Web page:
A Brief History of Dream Research
How the discovery of REM sleep jump-started the science of dreaming.
Posted Jun 30, 2016
The study of dreams in scientific research laboratories began with the discovery of REM sleep by Aserinsky and Kleitman (1953). They are credited with having the first sleep research laboratory that discovered the “rapid, jerky, binocularly symmetrical movements” characteristic of REM sleep. They further associated dreams with these eye movements, finding that 74.1 percent of participants recalled dreams from REM sleep, whereas only 17.4 percent recalled dreams from NREM sleep.
Around the same time, Calvin Hall was working on a new cognitive theory of dreaming, and in 1966, Hall and Van de Castle created and published a thorough content scoring system for dreams (Hall & van de Castle, 1966). Together, these papers stimulated the acceleration of dream research publications and allowed for a systematic method of studying dreams.
Since then, researchers have found the correlation of dream recall and REM sleep to be consistently high (around 80 percent on average). However, there has been an increase in the percentage of NREM dream recall found in studies over time, though this data remains inconsistent (Nielsen, 2011). These inconsistencies could be due to the varying definitions of dreaming used by experimenters. Some used a more inclusive dreaming definition, such as "sleep mentation," which is characterized by any cognitive activity, whereas the original concept of dreaming was more qualified as hallucinatory imagery.
Further, the questions used by an experimenter can alter a participant’s interpretation of dreaming. For example, the question, “What was going through your mind just before I called you?” will encourage more frequent dream reports than, “What were you dreaming about?” This is still a major problem in dream research, since varying methods of collection largely influence the frequency and length of dream reports.
Further inconsistencies in estimates of dream recall can be attributed to participant/experimenter expectancies. Herman et al. (1978) experimentally influenced the collection of dreams by giving a placebo pill to participants who were then told, along with the experimenter, that the placebo would increase dream recall. This created high expectations in both the participant and the experimenter, and in turn, higher dream recall was observed when compared to a control group (Herman et al., 1978).
To further complicate the picture, dream recall can vary even within a particular sleep state. For example, analyzing dream recollection as a function of the amount of time elapsed within NREM or REM sleep before awakening reveals a cyclical pattern. There is an increase in dream recall up to 45 minutes into REM sleep, followed by a decrease. The opposite effect is found in NREM sleep, with a longer time in NREM correlated with less dream recall, up until a slight increase that occurs just before the transition into REM sleep (Stickgold et al., 1994).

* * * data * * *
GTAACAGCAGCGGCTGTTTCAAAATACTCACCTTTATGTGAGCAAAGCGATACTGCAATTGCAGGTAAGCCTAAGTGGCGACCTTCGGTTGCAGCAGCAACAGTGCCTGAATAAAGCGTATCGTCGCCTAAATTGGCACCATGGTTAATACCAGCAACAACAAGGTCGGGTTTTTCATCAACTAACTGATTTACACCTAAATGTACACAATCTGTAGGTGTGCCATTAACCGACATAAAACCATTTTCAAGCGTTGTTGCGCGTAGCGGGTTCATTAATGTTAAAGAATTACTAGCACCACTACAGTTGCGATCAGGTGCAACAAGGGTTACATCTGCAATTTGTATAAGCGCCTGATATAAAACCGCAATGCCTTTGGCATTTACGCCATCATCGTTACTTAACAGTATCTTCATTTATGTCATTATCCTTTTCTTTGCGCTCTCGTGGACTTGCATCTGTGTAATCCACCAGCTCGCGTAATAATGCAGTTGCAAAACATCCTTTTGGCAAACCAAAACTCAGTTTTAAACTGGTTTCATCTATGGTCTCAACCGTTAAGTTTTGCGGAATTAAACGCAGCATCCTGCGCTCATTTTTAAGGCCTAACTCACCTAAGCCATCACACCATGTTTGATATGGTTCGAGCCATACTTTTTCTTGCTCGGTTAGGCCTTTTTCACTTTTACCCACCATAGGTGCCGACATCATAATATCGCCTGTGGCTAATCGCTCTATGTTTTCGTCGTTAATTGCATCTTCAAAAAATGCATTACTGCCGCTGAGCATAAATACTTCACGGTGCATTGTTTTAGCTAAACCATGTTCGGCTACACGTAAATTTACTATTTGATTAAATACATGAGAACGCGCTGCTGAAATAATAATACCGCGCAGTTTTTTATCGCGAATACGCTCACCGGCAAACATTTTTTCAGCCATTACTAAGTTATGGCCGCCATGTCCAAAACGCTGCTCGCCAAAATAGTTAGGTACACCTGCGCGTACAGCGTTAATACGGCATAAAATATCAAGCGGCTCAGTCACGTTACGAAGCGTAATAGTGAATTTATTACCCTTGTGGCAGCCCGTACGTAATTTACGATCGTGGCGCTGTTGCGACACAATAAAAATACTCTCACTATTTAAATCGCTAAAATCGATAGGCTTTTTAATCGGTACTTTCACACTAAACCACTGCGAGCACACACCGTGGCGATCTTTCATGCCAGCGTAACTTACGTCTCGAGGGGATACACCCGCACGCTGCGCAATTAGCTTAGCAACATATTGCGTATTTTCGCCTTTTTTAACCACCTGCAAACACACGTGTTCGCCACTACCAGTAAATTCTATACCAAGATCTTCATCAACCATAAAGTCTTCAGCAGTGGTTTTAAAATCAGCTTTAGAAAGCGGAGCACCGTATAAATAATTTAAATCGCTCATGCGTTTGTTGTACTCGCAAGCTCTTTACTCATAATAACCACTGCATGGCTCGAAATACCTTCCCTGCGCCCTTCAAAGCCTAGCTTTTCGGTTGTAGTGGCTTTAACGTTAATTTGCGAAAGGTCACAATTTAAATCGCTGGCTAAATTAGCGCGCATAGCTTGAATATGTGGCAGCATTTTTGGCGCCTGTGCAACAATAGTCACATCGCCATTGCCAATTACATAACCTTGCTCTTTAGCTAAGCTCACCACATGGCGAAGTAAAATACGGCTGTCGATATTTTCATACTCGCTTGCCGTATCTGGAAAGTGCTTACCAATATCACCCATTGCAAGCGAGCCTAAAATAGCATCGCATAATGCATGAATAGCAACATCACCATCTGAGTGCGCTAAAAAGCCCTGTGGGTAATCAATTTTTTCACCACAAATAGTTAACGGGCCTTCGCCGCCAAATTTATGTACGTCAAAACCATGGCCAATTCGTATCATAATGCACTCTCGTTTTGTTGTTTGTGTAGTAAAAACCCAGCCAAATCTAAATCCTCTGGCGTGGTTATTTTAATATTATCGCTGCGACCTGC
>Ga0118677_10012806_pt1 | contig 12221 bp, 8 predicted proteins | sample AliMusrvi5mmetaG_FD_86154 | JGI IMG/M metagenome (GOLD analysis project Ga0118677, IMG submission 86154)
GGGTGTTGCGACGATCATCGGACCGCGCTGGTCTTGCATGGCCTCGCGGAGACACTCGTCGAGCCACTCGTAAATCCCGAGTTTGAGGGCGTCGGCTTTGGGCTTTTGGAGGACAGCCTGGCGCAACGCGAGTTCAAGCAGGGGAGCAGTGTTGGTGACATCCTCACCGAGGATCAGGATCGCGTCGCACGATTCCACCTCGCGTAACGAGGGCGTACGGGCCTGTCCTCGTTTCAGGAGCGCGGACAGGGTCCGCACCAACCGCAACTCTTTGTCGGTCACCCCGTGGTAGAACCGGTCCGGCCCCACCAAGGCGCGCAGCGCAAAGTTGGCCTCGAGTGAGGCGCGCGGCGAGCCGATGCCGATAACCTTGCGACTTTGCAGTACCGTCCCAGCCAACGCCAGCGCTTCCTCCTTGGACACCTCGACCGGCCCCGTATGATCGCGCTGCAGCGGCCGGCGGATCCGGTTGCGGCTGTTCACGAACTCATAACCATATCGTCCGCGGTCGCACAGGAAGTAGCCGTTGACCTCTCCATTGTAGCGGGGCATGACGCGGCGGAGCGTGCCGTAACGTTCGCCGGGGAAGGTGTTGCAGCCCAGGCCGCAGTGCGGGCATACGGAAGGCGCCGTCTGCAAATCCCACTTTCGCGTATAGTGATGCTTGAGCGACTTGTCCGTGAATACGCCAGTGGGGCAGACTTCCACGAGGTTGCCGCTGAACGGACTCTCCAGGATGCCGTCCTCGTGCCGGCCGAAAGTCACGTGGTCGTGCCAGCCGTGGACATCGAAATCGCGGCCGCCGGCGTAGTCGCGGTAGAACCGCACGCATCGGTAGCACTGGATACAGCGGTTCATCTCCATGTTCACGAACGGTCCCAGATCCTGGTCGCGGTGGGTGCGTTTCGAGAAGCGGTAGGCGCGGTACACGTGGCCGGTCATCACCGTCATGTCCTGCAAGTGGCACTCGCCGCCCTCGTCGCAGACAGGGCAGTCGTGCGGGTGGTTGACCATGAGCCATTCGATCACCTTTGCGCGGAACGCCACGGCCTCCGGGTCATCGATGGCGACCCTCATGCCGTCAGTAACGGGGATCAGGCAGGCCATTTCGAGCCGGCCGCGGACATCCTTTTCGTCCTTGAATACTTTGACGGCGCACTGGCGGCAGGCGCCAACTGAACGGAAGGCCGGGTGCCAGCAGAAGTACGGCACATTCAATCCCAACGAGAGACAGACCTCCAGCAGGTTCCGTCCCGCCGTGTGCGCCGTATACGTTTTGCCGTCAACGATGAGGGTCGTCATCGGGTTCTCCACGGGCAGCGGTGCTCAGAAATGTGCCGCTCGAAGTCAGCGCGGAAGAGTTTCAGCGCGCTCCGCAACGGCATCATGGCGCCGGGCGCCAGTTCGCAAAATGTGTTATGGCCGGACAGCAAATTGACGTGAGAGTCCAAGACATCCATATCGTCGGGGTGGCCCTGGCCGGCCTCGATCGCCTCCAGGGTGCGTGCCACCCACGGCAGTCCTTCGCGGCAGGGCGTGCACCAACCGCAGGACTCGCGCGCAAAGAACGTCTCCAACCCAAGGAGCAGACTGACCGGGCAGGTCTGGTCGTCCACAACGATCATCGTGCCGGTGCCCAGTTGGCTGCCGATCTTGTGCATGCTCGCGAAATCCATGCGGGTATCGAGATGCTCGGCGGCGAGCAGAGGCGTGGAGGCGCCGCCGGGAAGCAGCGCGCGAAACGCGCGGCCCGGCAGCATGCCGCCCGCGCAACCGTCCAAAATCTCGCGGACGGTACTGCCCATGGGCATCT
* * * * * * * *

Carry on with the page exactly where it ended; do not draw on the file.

In another example, in one experiment using an ultra-short sleep/wake protocol, participants took 20-minute naps every hour for 78 hours, reporting and rating dreams after each nap. The researchers found that NREM dream intensity peaked in the morning hours, despite NREM sleep stage duration being minimal at this time (Suzuki et al., 2004). Rather, REM related processes, which peak in the morning appeared to be influencing the NREM dreams' intensity in a "covert" manner (Nielsen, 2000).
Relationships between REM sleep neurophysiology and dreaming have been demonstrated with a number of other methods. Herman et al. (1984) found that the rapid eye movements participants produced just prior to waking up matched their visual descriptions of dream imagery. For instance, an eye movement "up and to the left" was associated with dream imagery with looking "up and to the left." This evidence supports the scanning hypothesis of dreaming, which posits that eye movements in REM sleep are a result of scanning the dreamscape, although not all studies support the scanning hypothesis (Ogawa, Nittono, & Hori, 2002).
In another example, neuroimaging of lucid dreams produced neural correlates of dream activity that were similar to activity that would be found in wake. For instance, fMRI BOLD responses were observed in the same sensorimotor cortical regions for both wakefulness and lucid dreaming, though activation during dreaming was weaker and more localized (Dresler et al., 2011). Further, in patients with REM sleep behavior disorder, dreamed behaviors are physically enacted during sleep, reinforcing the notion that motor activity in the dreaming brain is similar to that of waking actions (Valli et al., 2015).
Altogether, the study of dreams has evolved substantially since the discovery of REM sleep. REM sleep has been consistently associated with higher dream recall than NREM sleep, although variations in methodology, time of night, and participant expectations can influence or increase the frequency of dream recall from NREM sleep.